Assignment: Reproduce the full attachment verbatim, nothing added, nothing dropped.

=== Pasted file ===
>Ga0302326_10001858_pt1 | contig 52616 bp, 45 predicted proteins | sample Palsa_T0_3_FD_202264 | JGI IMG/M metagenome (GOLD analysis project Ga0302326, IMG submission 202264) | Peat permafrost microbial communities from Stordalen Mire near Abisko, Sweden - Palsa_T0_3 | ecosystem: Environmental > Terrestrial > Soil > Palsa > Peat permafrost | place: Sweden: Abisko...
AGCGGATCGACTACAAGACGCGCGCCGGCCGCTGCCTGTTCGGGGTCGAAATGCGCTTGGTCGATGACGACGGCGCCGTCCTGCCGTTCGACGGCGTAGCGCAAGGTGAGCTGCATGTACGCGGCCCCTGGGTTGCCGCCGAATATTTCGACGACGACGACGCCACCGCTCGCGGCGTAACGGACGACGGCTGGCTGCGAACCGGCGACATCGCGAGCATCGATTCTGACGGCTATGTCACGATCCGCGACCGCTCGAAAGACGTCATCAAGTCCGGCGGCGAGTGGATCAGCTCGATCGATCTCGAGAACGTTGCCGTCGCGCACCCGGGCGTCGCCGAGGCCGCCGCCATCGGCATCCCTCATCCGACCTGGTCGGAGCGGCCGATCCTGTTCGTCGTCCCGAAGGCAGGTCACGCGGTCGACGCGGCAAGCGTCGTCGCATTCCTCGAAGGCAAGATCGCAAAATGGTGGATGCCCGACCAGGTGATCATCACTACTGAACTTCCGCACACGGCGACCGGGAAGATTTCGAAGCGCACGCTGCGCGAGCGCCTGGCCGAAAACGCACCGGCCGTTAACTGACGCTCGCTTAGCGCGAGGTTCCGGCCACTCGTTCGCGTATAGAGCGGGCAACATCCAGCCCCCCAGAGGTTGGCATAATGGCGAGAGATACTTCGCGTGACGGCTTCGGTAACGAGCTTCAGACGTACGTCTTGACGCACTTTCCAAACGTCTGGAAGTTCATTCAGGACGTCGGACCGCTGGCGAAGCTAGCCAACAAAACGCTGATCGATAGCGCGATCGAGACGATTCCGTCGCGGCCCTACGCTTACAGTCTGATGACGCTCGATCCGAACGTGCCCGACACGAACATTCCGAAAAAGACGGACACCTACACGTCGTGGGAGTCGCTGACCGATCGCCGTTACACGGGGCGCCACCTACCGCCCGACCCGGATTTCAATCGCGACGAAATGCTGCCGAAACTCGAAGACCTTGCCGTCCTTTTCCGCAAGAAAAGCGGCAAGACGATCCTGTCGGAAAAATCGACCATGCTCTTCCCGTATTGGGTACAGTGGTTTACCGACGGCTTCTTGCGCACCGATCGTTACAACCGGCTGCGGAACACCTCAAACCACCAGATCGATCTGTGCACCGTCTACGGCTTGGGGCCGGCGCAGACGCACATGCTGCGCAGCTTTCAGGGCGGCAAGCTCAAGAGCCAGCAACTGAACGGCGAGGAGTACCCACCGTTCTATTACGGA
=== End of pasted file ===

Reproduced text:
>Ga0302326_10001858_pt1 | contig 52616 bp, 45 predicted proteins | sample Palsa_T0_3_FD_202264 | JGI IMG/M metagenome (GOLD analysis project Ga0302326, IMG submission 202264) | Peat permafrost microbial communities from Stordalen Mire near Abisko, Sweden - Palsa_T0_3 | ecosystem: Environmental > Terrestrial > Soil > Palsa > Peat permafrost | place: Sweden: Abisko...
AGCGGATCGACTACAAGACGCGCGCCGGCCGCTGCCTGTTCGGGGTCGAAATGCGCTTGGTCGATGACGACGGCGCCGTCCTGCCGTTCGACGGCGTAGCGCAAGGTGAGCTGCATGTACGCGGCCCCTGGGTTGCCGCCGAATATTTCGACGACGACGACGCCACCGCTCGCGGCGTAACGGACGACGGCTGGCTGCGAACCGGCGACATCGCGAGCATCGATTCTGACGGCTATGTCACGATCCGCGACCGCTCGAAAGACGTCATCAAGTCCGGCGGCGAGTGGATCAGCTCGATCGATCTCGAGAACGTTGCCGTCGCGCACCCGGGCGTCGCCGAGGCCGCCGCCATCGGCATCCCTCATCCGACCTGGTCGGAGCGGCCGATCCTGTTCGTCGTCCCGAAGGCAGGTCACGCGGTCGACGCGGCAAGCGTCGTCGCATTCCTCGAAGGCAAGATCGCAAAATGGTGGATGCCCGACCAGGTGATCATCACTACTGAACTTCCGCACACGGCGACCGGGAAGATTTCGAAGCGCACGCTGCGCGAGCGCCTGGCCGAAAACGCACCGGCCGTTAACTGACGCTCGCTTAGCGCGAGGTTCCGGCCACTCGTTCGCGTATAGAGCGGGCAACATCCAGCCCCCCAGAGGTTGGCATAATGGCGAGAGATACTTCGCGTGACGGCTTCGGTAACGAGCTTCAGACGTACGTCTTGACGCACTTTCCAAACGTCTGGAAGTTCATTCAGGACGTCGGACCGCTGGCGAAGCTAGCCAACAAAACGCTGATCGATAGCGCGATCGAGACGATTCCGTCGCGGCCCTACGCTTACAGTCTGATGACGCTCGATCCGAACGTGCCCGACACGAACATTCCGAAAAAGACGGACACCTACACGTCGTGGGAGTCGCTGACCGATCGCCGTTACACGGGGCGCCACCTACCGCCCGACCCGGATTTCAATCGCGACGAAATGCTGCCGAAACTCGAAGACCTTGCCGTCCTTTTCCGCAAGAAAAGCGGCAAGACGATCCTGTCGGAAAAATCGACCATGCTCTTCCCGTATTGGGTACAGTGGTTTACCGACGGCTTCTTGCGCACCGATCGTTACAACCGGCTGCGGAACACCTCAAACCACCAGATCGATCTGTGCACCGTCTACGGCTTGGGGCCGGCGCAGACGCACATGCTGCGCAGCTTTCAGGGCGGCAAGCTCAAGAGCCAGCAACTGAACGGCGAGGAGTACCCACCGTTCTATTACGGA